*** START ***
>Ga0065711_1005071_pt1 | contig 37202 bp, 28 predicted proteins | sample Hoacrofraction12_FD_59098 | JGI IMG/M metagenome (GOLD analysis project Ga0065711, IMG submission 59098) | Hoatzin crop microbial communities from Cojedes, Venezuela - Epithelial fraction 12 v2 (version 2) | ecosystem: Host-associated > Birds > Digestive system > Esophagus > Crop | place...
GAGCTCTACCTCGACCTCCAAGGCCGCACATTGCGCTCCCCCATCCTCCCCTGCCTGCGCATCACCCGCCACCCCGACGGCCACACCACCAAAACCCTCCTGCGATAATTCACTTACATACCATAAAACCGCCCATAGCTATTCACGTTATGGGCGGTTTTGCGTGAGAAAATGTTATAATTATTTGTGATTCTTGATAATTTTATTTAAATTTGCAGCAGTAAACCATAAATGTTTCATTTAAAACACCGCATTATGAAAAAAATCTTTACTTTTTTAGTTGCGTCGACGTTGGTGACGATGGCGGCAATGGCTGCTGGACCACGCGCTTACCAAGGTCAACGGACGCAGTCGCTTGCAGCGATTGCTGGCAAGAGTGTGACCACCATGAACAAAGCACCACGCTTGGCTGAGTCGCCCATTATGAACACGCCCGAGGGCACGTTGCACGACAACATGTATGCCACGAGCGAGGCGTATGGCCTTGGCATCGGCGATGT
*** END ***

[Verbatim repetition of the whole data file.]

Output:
>Ga0065711_1005071_pt1 | contig 37202 bp, 28 predicted proteins | sample Hoacrofraction12_FD_59098 | JGI IMG/M metagenome (GOLD analysis project Ga0065711, IMG submission 59098) | Hoatzin crop microbial communities from Cojedes, Venezuela - Epithelial fraction 12 v2 (version 2) | ecosystem: Host-associated > Birds > Digestive system > Esophagus > Crop | place...
GAGCTCTACCTCGACCTCCAAGGCCGCACATTGCGCTCCCCCATCCTCCCCTGCCTGCGCATCACCCGCCACCCCGACGGCCACACCACCAAAACCCTCCTGCGATAATTCACTTACATACCATAAAACCGCCCATAGCTATTCACGTTATGGGCGGTTTTGCGTGAGAAAATGTTATAATTATTTGTGATTCTTGATAATTTTATTTAAATTTGCAGCAGTAAACCATAAATGTTTCATTTAAAACACCGCATTATGAAAAAAATCTTTACTTTTTTAGTTGCGTCGACGTTGGTGACGATGGCGGCAATGGCTGCTGGACCACGCGCTTACCAAGGTCAACGGACGCAGTCGCTTGCAGCGATTGCTGGCAAGAGTGTGACCACCATGAACAAAGCACCACGCTTGGCTGAGTCGCCCATTATGAACACGCCCGAGGGCACGTTGCACGACAACATGTATGCCACGAGCGAGGCGTATGGCCTTGGCATCGGCGATGT